TURNING school placements into a lottery would help close the attainment gap in Scotland, it has been claimed.

Educational charity, the Sutton Trust, says a ballot should be held to determine around 50% of places at all state secondary schools.

It also wants a system “with fewer incentives for middle class parents to buy homes in the catchment areas of top schools”.

The Trust says this would help more pupils from poorer families into the best-performing secondaries and overcome educational disadvantage.

Sir Peter Lampl, founder and chairman of the Sutton Trust, said: “Getting a place at a good school is key to getting on in life. Yet the bottom line is that in Scotland your chances of doing that depends on your parents’ income and whether they can afford to live in an affluent area.

“This is why we want to see more use of ballots - where a proportion of places is allocated randomly – as well as a focus on improving the quality of teaching in all schools."

Today's report, carried out by the National Foundation for Educational Research, found four in five of top schools are situated in the 40% richest areas of the country.

And while an average of 16% of pupils receive free meals at the country’s secondaries, this drops to just 8% at the top 70 state schools.

They were selected for the study due to the proportion of pupils getting four A-C grades in their Scottish Credit and Qualifications Framework (SCQF) level five qualifications.

Almost 60% of these schools teach slightly fewer disadvantaged pupils than their catchment area, while 40% have slightly more.

According to recently published Higher pass rates, the country’s best performing schools include Dunblane High, Boroughmuir in Edinburgh and St Ninian’s in East Renfrewshire.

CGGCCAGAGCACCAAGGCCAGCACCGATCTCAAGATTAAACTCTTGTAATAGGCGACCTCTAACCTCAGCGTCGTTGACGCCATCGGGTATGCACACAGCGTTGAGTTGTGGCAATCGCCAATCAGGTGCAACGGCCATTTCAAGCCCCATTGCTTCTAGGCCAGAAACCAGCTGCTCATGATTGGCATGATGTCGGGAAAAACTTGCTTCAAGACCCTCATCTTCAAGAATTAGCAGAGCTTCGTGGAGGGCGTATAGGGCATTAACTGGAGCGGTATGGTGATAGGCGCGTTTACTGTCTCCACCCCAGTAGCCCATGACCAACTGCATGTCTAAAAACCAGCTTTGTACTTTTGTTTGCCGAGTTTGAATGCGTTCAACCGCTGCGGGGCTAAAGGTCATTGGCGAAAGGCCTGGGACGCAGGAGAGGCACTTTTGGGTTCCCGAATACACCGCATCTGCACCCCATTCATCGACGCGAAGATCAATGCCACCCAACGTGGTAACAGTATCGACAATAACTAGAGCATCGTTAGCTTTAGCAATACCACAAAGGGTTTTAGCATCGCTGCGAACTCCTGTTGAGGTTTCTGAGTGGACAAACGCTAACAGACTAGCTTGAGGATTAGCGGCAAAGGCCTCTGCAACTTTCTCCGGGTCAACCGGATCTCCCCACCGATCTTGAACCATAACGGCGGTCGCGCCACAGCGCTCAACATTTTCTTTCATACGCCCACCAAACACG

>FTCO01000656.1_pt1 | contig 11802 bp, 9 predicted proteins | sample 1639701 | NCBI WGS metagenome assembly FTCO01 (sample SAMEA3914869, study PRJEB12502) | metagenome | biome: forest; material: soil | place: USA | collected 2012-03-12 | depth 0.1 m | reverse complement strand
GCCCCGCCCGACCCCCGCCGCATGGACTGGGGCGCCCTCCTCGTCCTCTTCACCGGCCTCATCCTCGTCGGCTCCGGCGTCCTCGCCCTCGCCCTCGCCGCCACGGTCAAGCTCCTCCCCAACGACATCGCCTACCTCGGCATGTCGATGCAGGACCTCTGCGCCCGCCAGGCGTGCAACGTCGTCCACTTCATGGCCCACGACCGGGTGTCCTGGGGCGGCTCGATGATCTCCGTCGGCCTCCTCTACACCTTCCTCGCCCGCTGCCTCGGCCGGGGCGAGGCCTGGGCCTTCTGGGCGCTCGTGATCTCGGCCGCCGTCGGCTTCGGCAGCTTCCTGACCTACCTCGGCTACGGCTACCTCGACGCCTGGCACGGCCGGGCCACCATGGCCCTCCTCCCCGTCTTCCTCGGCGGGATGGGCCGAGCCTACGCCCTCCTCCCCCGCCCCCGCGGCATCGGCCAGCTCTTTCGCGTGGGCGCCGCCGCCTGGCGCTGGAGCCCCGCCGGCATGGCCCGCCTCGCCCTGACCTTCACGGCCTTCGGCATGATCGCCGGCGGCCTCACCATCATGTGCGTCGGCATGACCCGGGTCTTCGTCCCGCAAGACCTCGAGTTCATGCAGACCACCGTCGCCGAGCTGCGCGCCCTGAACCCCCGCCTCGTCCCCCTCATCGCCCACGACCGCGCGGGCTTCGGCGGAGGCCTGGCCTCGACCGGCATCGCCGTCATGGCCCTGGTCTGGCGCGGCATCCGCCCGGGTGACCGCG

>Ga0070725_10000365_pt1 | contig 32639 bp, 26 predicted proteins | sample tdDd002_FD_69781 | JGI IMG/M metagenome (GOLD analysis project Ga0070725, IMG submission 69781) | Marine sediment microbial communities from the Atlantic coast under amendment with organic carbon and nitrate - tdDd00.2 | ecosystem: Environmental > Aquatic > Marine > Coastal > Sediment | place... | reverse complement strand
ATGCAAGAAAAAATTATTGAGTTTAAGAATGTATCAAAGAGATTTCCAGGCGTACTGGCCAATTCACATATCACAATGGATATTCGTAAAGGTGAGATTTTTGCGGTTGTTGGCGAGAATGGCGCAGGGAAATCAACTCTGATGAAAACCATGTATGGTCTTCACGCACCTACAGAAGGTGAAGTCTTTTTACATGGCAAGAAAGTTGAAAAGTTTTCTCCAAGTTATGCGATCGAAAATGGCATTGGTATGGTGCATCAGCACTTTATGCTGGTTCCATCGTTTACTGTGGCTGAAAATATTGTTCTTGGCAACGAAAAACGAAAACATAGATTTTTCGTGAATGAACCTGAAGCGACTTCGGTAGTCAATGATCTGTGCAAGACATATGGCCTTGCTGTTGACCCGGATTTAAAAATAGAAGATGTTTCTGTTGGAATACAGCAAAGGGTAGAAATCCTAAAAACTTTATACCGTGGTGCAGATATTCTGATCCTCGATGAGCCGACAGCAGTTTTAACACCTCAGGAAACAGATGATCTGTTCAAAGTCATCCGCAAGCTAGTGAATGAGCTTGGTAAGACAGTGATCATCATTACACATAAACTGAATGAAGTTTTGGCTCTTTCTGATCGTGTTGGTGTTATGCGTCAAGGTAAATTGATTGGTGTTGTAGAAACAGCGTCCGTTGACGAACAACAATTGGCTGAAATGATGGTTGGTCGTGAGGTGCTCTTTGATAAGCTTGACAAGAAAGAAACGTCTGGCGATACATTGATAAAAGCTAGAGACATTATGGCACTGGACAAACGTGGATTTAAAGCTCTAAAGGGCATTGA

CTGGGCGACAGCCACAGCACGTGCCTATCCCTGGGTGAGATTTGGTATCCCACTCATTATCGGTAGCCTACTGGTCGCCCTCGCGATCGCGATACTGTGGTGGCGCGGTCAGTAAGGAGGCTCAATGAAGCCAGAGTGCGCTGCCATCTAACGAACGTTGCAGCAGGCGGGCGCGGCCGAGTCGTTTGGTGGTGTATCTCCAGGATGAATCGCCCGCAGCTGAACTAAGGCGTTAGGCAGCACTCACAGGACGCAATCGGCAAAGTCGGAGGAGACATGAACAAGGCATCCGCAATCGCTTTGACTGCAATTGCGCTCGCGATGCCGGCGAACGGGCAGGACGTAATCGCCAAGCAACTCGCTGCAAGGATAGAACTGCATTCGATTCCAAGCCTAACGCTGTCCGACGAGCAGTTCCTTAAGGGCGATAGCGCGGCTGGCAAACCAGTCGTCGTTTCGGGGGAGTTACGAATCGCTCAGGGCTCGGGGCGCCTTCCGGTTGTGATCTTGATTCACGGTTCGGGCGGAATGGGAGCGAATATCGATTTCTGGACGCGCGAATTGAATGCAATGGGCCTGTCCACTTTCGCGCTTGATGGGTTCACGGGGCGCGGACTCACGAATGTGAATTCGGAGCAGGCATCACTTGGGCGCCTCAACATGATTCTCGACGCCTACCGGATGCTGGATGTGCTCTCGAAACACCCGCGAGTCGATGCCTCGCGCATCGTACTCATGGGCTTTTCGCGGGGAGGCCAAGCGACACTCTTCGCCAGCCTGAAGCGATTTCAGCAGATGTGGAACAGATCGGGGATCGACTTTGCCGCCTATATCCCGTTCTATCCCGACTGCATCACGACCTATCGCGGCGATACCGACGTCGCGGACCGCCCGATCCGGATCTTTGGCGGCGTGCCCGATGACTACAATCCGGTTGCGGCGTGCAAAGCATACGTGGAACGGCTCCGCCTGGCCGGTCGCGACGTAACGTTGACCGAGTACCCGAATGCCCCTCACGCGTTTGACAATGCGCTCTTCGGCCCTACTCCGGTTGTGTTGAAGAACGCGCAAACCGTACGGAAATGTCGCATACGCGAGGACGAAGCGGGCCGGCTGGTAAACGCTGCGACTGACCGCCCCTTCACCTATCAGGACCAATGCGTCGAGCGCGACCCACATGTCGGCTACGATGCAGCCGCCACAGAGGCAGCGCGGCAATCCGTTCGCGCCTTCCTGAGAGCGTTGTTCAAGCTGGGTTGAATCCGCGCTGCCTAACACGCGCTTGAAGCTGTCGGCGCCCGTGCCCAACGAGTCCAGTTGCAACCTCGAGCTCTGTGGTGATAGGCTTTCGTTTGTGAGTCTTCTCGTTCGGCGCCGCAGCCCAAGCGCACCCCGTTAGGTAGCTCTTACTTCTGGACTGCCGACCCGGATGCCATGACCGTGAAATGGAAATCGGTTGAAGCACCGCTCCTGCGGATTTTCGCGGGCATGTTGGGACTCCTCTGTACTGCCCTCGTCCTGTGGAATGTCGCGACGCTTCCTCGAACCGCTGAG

Families pay a premium for properties within the postcode district of these secondaries, some paying two thirds more than the local average house price.

Ex-teacher Iain Gray MSP, Labour’s shadow education secretary, hit out at the “shocking attainment gap between the richest and poorest children” and said a generation is “being left behind despite the promises from SNP politicians”.

However, he stated: “Scottish Labour strongly supports local schools serving their local communities, and does not support changing that.”

Cabinet Secretary for Education and Skills, John Swinney, said: “This report highlights that the poverty related attainment gap is faced across the UK."

He added:“We want to see excellence for every pupil, in every school, and are investing £750 million in the Scottish Attainment Challenge to narrow the gap between pupils from the most and least deprived communities. Latest data shows improvements with the gap closing among pupils at Higher level and among young people going on to study, train or work.

"Schools should serve everyone in their community, and a ballot process would completely undermine that link.”